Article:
I Am Tired Of Being Expected To Work For Free

I Am Tired Of Being Expected To Work For Free

The people who demand free work from me are not in "survival mode" where exploiting me will "save their lives." I have seen some of them respect other indie creators' work and time, especially when those creators are "ally" Whites/men. Some of them get paid at their high-paying jobs with benefits that I do not have and often with salaries that I do not make. I make less now than what I did in corporate (by tens of thousands), even as I was still underpaid there. I do not deserve to be treated as someone in a consistent state of arrears to privileged, monied and inconsiderate people where I always owe something new or something else.

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Artists Make Art: Personal Stories - September 2016

Artists Make Art: Personal Stories - September 2016

Some people cannot stand to hear me say this but in some ways, using social media as an independent creator is worse than corporate. There are so many types of abuse that I experience now that I never did in corporate. It is difficult being an independent creator, especially as a Black woman, especially as someone who has to use social media as a "workspace" in order to earn and survive. This is a reality that I am not interested in hiding just so that I can be someone else's "career fantasy."

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I Rarely Trust People That Say That I "Inspire" Them

I Rarely Trust People That Say That I "Inspire" Them

Inspiration in of itself is not the problem. The way some people express "being inspired" as a pathway to rendering me an object to use, abuse and discard is. So many people are "inspired." So few people are ethical, honest and kind. I wish that these people thought of my labor as valuable enough to be paid for, cited, respected and consumed with temperance or respectfully disagreed with. I rarely trust people that say that I "inspire" them. I wish that this "inspiration" was rooted in kindness, not greed, envy and/or exploitation. 

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Artists Make Art: Personal Stories - August 2016

Artists Make Art: Personal Stories - August 2016

Not every day is easy, but I try to be aware of my limitations, my physical, emotional and mental health, and just try to take each day one at a time. Easier said than done, but so far, I still try. But people still continue to hover around the work that I did with Gradient Lair and refuse to stop the plagiarism and erasure. They are desperate for "wealth" in a social media "economy" where performing "wokeness" is "currency," and they will acquire this "wealth" by any means; ethics be damned. Part of this is either erasing my work and my role in how people know certain concepts today; another part is simply lifting the work and pretending it is their own. They will even assert that this abusive behavior is being "woke" itself. Despite all of this, I was still able to get some of my projected work done in August, and so much so that I still have a good feeling about the rest of the year in terms of a few things that I want to publish.

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The Painful Side of "Role Models," ''Mentors" and "Goals"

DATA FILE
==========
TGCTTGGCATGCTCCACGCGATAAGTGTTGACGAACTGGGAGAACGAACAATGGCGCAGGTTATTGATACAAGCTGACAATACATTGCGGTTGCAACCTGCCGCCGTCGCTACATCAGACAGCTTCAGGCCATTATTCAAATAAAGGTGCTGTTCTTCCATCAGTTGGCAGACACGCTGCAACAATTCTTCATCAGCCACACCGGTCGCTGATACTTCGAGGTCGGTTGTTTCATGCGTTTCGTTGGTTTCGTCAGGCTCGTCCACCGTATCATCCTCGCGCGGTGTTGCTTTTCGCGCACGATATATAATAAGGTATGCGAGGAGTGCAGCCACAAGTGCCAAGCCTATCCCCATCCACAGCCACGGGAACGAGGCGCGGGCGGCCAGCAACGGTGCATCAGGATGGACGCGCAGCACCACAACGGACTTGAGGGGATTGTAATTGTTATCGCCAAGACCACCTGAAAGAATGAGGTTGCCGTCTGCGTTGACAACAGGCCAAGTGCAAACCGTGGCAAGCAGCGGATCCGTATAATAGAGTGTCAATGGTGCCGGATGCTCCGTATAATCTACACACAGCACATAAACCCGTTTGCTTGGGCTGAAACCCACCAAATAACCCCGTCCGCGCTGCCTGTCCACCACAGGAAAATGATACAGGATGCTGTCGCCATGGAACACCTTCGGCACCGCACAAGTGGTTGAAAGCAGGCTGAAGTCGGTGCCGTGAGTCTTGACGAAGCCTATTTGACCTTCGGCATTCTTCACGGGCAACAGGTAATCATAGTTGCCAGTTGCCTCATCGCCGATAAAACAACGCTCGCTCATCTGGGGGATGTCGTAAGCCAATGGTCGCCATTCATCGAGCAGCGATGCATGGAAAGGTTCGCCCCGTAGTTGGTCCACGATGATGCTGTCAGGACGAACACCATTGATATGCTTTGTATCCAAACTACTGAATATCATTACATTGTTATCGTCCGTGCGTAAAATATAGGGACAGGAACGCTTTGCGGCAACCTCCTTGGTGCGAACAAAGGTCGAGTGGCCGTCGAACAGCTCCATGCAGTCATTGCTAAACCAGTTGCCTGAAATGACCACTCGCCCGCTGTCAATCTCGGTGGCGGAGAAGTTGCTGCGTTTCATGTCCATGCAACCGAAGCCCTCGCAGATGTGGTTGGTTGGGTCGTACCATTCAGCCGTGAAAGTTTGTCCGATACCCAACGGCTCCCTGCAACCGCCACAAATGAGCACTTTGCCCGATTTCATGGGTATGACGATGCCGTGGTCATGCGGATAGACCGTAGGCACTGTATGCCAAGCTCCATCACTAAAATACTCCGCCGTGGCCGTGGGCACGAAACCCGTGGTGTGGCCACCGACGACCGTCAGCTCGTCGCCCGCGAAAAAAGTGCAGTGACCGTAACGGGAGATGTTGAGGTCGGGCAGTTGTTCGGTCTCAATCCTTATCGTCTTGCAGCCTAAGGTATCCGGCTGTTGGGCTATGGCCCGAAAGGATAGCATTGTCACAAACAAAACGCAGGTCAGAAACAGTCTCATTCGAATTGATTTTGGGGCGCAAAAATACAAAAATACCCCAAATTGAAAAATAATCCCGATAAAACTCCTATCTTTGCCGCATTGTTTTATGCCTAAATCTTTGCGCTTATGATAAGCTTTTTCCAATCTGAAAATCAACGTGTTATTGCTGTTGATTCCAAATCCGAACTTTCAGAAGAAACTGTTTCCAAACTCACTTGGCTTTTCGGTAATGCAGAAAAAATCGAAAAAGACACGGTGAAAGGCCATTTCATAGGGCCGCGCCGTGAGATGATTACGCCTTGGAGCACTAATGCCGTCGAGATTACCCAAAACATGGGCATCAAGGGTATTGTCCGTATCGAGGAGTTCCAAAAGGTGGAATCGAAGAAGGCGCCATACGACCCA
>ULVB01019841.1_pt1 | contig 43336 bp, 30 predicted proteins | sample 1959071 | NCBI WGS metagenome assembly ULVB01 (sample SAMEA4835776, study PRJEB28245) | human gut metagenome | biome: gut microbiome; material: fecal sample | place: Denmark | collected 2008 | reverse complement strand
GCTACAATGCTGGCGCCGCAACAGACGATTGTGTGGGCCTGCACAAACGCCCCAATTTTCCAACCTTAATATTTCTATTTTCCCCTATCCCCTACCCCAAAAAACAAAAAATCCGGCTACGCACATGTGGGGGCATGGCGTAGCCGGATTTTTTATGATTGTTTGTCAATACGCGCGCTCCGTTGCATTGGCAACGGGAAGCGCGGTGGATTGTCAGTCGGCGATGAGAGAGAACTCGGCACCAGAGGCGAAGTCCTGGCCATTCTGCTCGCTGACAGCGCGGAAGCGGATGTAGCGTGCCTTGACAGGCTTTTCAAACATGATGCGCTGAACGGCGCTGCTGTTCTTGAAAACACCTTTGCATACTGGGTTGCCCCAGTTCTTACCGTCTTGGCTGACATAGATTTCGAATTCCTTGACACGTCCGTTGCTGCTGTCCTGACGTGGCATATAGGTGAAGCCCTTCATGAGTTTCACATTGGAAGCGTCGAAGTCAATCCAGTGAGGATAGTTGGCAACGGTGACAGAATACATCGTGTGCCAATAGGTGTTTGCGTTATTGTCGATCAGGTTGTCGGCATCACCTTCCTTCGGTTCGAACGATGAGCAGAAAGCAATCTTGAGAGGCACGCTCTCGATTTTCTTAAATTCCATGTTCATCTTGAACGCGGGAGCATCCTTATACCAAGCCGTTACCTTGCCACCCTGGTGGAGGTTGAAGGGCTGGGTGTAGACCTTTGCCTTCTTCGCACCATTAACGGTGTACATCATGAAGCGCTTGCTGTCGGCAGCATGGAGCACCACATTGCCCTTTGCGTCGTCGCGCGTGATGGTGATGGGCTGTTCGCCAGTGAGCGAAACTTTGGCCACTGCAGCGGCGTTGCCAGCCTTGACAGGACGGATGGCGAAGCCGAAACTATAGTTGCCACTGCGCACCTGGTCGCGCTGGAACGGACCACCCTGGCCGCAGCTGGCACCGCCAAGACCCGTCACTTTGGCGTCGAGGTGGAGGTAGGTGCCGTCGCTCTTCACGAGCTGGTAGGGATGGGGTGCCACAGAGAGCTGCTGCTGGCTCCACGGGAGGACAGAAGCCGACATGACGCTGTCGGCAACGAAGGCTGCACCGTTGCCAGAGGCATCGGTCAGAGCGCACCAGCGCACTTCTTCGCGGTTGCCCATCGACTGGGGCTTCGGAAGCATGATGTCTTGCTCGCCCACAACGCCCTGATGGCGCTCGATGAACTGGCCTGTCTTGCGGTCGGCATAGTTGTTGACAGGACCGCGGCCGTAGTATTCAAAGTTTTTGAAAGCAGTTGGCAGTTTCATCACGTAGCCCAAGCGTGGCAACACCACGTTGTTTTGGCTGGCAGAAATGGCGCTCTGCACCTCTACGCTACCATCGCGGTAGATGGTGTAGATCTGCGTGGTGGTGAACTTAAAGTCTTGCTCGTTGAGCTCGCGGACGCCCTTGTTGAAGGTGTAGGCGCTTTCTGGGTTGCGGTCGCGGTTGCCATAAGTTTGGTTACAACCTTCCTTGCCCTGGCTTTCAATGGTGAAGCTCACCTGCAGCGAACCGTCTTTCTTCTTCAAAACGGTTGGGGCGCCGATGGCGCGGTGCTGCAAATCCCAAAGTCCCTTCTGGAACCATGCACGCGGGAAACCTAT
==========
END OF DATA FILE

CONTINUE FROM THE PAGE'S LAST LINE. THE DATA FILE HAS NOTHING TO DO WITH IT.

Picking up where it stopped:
The Painful Side of "Role Models," ''Mentors" and "Goals"

I do not want to kill people's fantasies. But, I do not want to be one of them either. I am not your "goals." I am not who you want to be or are trying to be. You think I am. You also think you know me. You do not. However, this does not mean that what you do know about me becomes a lie.

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Artists Make Art: Personal Stories - July 2016

Artists Make Art: Personal Stories - July 2016

I decided that I do not have to rush to complete things that I previously set a deadline for. I want to pause sometimes and at least enjoy my work itself since I do not have the luxury of enjoying the context (primarily because of how a lot of social media is awful) in which I share this work, as an aspect of income/survival. Let me at least enjoy the process if I do not enjoy the post-publication circumstances, right? I have to be accountable for my work since there is no one to tell me what to do as an indie creator; I simply have to get it done. At the same time, I have to balance my own self-care and creative process over time.

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What People Think About Indie Art and Artists: A Survey

What People Think About Indie Art and Artists: A Survey

I do wonder how many of the people who participated in the survey chose what they think are the "right" answers (ones leaning towards payment and respect for indie artists) versus how they actually engage. This is not me being jaded; from using social media for over 10 years now and specifically using Twitter since 2009, I know that people engage indie artists poorly and many of those people do not evaluate how they consume or engage, with any real insight or introspection. In other words, some of the "nicest" people still engage indie artists as people who "owe" them, or do not engage indie artists with any respect at all.

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Artists Make Art: Personal Stories - June 2016

Artists Make Art: Personal Stories - June 2016

I am halfway through a new year and at this moment I feel a small amount of optimism about my work itself, though not in the social media culture that surrounds it. That leaves me torn, always, and makes me desire something else for my life, ironically. The issue is that there is nothing that I rather do more than write and make art; it is simply the context in which it is happening, in social media space, that has a price that is honestly too high. I cannot pay that price with my peace of mind, time, safety and physical/mental health forever.